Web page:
Several factors, however, militated against performing the resection in September 2006. First, the location of Mr. Breton‟s tumor made resection surgery much more invasive than a colostomy, with higher risks of bleeding, coronary and lung problems. Id. 176:6-10.

Second, Mr. Breton presented with a high risk of infection because he "had an obstructed colon and that colon was full of stool... [and] bacteria" Id. 179:3-5. Before colon surgery is performed, the patient is commonly required to undergo an enema to flush feces and bacteria out of the colon. Id. 179:6-13. Without an enema, a patient presents with a colon full of feces and bacteria and bears a markedly increased risk of wound infection from the surgery. Id. 179:12-15. When obstructed, a colon also becomes "stretched out," which further weakens its ability to fight infection, id. 179:16-24, and a patient with an active infection cannot begin a course of chemotherapy. Id. 176:21-22.

Third, Dr. Berger explained that chemotherapy, itself, often causes gastrointestinal problems, such as diarrhea. Id. 177:2-22. After a patient has had lower rectal surgery, dramatically shortening the length of the large intestine, the patient‟s susceptibility to diarrhea dramatically increases. Id. 177:2-13. In Mr. Breton‟s case, the combined result of the surgery and chemotherapy could have ultimately required that he wear adult diapers: a situation far worse than a colostomy. Id. 177:2-178:2.

Finally, Dr. Berger said that there was no need to extract the primary tumor for patients like Mr. Breton. He disagreed with Dr. Cabot about the risk of leaving the tumor intact. Id. 181:4-9. He said that, although it is true some types of tumors will break down and perforate with chemotherapy, the risk of a colon tumor doing so is remote, and these risks are not worth the other risks of surgery. Id. 182:2-14.11 In fact, Dr. Berger explained that colon surgery is no longer considered an option for the majority of patients, who, like Mr. Breton, present with both colon cancer and unresectable liver cancer Id. 181:9-14. Rather, if the colon is unobstructed, the patient goes straight to chemotherapy. Id. 181:21-182:1.

Turning to informed consent, Dr. Berger disagreed that Mr. Breton should have been told about the possibility of a tumor resection. He said that surgeons know that the best alternative for a patient is a colostomy, but they also know that no one wants to have one. Id. 185:12-186:18. Typically, surgeons will offer the colostomy as their single recommendation, since it is "by far the safest way to go." Id. 186:15-18. If the patient agrees, the surgeon will not usually explore other alternatives, such as tumor resection. Id. 185:12-23. Even if the patient initially balks, surgeons still present colostomy as the best available course without mentioning specific alternatives. Id. 185:24-186:18. It is only if the patient absolutely refuses to have a colostomy that a surgeon will review the possibility of a tumor resection. Id. 186:19-22. Even then the doctor will still recommend a colostomy. Id. 186:22-25. Agreeing that informed consent in this circumstance makes for a "tough conversation," Dr. Berger stated unequivocally that almost all patients choose to have the colostomy and in his view a reasonable patient would make that choice. Id. 187:17-25.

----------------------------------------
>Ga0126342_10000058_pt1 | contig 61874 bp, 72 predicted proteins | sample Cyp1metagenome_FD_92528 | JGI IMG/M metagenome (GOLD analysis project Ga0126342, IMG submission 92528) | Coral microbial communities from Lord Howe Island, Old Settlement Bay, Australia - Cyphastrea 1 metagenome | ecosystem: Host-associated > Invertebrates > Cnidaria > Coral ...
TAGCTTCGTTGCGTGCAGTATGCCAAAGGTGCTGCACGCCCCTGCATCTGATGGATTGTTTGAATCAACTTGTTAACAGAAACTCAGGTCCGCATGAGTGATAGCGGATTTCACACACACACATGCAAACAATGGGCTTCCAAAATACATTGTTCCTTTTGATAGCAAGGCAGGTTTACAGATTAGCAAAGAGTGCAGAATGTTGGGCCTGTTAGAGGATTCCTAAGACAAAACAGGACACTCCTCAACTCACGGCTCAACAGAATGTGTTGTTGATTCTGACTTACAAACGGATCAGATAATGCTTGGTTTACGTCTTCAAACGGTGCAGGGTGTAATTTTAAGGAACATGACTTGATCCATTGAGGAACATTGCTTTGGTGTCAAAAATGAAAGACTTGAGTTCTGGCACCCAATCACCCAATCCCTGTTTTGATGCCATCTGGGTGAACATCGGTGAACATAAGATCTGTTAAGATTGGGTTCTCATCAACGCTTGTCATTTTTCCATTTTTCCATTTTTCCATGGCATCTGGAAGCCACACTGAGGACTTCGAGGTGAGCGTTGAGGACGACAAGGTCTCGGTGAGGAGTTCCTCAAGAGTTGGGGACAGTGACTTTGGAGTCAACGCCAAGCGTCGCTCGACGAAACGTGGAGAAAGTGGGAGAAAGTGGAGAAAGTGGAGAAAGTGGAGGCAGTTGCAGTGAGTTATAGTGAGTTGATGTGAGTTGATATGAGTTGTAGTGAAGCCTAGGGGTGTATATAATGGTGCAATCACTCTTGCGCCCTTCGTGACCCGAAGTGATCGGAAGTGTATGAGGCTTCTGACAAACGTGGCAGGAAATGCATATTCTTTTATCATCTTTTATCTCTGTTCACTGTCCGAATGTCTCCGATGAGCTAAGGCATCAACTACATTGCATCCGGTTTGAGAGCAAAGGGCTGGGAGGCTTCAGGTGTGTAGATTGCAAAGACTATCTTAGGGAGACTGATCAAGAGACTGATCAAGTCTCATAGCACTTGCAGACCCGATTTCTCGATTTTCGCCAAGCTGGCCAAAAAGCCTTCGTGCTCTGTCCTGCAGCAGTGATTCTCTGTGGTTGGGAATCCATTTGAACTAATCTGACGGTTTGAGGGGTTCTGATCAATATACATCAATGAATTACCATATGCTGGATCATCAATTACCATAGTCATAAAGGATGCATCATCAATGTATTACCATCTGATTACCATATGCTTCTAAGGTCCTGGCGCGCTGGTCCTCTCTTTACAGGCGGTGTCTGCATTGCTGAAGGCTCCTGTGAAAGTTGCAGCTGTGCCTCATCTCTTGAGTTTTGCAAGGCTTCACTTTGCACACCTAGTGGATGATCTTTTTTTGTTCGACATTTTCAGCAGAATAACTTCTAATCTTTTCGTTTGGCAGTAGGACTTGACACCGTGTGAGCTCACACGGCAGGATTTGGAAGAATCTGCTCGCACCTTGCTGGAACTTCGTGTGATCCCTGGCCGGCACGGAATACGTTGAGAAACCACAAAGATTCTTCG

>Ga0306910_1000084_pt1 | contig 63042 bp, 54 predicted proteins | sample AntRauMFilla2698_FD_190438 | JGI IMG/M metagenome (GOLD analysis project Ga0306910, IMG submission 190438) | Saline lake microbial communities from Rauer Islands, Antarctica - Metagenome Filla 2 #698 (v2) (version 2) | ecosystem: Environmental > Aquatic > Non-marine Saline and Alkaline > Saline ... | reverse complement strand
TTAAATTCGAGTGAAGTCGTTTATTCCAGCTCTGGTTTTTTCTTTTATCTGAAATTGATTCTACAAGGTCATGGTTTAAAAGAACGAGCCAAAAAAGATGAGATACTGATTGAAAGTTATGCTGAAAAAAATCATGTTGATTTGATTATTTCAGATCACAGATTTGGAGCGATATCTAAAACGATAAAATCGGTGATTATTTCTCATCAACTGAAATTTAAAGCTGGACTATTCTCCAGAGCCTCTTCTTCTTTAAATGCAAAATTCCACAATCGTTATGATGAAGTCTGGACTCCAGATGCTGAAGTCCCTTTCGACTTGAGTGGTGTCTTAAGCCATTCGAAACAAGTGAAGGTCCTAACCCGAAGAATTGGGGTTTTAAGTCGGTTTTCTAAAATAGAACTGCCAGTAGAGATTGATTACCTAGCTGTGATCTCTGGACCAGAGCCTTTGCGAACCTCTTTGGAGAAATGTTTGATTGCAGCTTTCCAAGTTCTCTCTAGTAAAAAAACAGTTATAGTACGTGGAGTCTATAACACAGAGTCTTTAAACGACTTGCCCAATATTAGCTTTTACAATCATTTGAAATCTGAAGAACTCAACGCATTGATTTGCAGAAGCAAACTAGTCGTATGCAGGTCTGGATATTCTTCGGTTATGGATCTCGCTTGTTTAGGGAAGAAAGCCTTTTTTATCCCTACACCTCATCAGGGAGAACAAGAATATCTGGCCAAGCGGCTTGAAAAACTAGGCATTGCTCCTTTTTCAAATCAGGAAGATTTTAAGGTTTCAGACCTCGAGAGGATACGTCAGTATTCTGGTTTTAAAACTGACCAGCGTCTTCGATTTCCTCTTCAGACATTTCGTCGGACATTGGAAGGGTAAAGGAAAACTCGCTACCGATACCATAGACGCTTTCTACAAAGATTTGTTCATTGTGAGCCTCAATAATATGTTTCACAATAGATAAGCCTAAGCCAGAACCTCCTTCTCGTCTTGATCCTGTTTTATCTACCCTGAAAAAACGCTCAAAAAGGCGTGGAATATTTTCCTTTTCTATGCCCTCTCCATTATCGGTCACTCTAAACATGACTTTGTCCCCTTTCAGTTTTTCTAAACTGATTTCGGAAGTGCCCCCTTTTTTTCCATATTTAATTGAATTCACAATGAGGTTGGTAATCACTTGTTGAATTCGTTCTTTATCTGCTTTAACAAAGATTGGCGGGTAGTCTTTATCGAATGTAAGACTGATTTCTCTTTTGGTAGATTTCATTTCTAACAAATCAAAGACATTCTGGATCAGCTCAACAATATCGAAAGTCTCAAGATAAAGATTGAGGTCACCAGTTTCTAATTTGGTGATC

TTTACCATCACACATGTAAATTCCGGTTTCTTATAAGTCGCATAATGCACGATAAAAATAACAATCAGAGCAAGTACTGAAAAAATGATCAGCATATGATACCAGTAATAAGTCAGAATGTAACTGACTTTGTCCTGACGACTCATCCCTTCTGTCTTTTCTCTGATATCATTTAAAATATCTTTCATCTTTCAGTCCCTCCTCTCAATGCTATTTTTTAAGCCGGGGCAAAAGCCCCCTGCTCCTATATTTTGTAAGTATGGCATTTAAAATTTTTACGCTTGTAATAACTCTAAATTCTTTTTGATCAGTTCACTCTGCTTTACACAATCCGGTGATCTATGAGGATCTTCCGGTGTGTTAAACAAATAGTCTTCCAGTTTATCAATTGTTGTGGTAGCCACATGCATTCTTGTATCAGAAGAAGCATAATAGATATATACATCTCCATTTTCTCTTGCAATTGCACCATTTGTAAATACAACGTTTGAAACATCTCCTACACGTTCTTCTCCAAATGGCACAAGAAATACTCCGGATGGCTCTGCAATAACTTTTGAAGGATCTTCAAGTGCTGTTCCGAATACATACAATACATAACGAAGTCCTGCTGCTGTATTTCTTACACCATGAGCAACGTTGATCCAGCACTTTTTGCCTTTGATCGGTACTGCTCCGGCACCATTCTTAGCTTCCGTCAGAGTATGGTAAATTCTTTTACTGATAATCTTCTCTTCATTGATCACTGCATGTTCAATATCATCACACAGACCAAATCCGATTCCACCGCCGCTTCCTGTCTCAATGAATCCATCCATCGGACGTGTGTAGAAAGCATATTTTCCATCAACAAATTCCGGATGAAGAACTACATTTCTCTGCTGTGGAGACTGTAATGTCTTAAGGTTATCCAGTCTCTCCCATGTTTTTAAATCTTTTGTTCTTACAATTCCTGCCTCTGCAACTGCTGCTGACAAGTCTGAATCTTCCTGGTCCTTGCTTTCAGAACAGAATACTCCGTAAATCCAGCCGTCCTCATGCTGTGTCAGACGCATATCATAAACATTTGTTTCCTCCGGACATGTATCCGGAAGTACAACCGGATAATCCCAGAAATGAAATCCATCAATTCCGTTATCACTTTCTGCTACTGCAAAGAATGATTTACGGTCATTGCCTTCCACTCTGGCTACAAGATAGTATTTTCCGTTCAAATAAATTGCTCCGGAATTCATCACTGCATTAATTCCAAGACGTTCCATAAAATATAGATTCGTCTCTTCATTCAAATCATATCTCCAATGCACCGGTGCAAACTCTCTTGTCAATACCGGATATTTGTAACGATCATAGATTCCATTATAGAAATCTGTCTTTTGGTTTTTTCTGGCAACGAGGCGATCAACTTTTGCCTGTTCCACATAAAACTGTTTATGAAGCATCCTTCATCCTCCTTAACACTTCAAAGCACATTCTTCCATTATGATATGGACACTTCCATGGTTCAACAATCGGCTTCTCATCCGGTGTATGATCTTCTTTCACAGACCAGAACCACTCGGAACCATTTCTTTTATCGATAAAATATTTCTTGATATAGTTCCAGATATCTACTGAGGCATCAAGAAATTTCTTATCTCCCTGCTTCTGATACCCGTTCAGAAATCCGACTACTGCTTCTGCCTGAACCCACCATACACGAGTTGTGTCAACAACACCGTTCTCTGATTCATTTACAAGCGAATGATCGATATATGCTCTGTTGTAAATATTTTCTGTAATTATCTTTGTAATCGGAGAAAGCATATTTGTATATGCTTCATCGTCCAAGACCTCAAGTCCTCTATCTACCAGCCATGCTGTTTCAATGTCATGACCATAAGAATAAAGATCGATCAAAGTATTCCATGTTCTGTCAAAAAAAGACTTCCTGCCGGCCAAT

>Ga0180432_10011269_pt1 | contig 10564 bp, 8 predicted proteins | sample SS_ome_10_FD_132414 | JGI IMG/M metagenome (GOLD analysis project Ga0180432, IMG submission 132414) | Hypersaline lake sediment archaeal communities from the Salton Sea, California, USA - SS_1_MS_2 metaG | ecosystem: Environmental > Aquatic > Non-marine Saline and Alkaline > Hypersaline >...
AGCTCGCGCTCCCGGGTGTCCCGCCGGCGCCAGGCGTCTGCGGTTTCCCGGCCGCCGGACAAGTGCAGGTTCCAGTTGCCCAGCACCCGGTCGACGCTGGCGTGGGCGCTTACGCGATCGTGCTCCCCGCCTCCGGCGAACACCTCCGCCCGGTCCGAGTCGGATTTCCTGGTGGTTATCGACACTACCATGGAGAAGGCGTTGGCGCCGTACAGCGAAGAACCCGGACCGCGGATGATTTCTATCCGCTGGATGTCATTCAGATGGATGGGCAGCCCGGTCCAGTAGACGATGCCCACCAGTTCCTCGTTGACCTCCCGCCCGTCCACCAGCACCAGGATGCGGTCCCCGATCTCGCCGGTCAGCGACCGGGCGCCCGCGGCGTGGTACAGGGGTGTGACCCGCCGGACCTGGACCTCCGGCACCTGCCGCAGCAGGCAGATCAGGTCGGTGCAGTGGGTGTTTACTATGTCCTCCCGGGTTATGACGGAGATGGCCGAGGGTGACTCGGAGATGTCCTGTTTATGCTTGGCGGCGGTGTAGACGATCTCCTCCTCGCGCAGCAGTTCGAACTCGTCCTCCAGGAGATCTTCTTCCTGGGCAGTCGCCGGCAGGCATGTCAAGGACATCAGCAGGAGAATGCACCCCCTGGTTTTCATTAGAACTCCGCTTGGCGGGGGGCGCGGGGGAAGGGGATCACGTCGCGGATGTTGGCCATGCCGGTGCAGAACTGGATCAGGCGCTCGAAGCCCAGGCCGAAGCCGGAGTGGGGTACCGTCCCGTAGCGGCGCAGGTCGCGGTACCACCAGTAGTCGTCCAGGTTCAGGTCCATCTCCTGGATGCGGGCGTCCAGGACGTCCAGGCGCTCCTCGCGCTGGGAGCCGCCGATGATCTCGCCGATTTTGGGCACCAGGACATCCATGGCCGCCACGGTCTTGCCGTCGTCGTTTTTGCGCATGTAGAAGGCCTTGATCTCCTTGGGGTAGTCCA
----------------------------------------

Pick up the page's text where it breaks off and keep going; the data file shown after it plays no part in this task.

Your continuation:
A. The Cause of Action: The Federal Tort Claims Act

The Estate seeks to hold the United States liable for medical malpractice under the Federal Tort Claims Act 28 U.S.C. § 2671 et seq. (FTCA). The FTCA provides that "the United States shall be liable, respecting the provisions of this title relating to tort claims, in the same manner and to the same extent as a private individual under like circumstances...." 28 U.S.C. § 2674. The plaintiff bears the burden of establishing the liability of the United States "by showing that a private individual would be liable under state law-Maine law, in this case-for similar conduct in the same circumstances." Dubois v. United States, 324 F. Supp. 2d 143, 148 (D. Me. 2004) (quoting Clement v. United States, 772 F. Supp. 20, 26 (D. Me. 1991)). The plaintiff‟s cause of action must be "tried by the court without a jury." 28 U.S.C. § 2402.

B. The Medical Malpractice Claim: The Elements in Maine

To prove medical malpractice under Maine law, a plaintiff must establish: "(1) the appropriate standard of medical care, (2) the defendant‟s deviation from that recognized standard, and (3) that the conduct in violation of that standard was the proximate cause of the plaintiff‟s injury." Ouellette v. Mehalic, 534 A.2d 1331, 1332 (Me. 1988); see also Cox v. Dela Cruz, 406 A.2d 620, 622 (Me. 1979) (same); Caron v. Pratt, 336 A.2d 856, 858-60 (Me. 1975) (same). Ordinarily, plaintiffs must produce expert testimony to sustain their burden. Cox, 406 A.2d at 622; Cyr v. Giesen, 150 Me. 248, 251, 108 A.2d 316, 318 (1954).